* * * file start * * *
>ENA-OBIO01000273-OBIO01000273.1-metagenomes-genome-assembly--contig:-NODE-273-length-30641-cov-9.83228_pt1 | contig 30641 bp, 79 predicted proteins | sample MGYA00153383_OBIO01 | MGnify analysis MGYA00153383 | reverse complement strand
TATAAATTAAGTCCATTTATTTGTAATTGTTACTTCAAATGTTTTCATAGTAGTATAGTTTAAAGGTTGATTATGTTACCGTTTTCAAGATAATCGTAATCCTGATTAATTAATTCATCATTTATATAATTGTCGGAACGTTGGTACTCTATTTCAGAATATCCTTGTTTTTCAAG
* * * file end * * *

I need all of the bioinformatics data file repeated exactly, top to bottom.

>ENA-OBIO01000273-OBIO01000273.1-metagenomes-genome-assembly--contig:-NODE-273-length-30641-cov-9.83228_pt1 | contig 30641 bp, 79 predicted proteins | sample MGYA00153383_OBIO01 | MGnify analysis MGYA00153383 | reverse complement strand
TATAAATTAAGTCCATTTATTTGTAATTGTTACTTCAAATGTTTTCATAGTAGTATAGTTTAAAGGTTGATTATGTTACCGTTTTCAAGATAATCGTAATCCTGATTAATTAATTCATCATTTATATAATTGTCGGAACGTTGGTACTCTATTTCAGAATATCCTTGTTTTTCAAG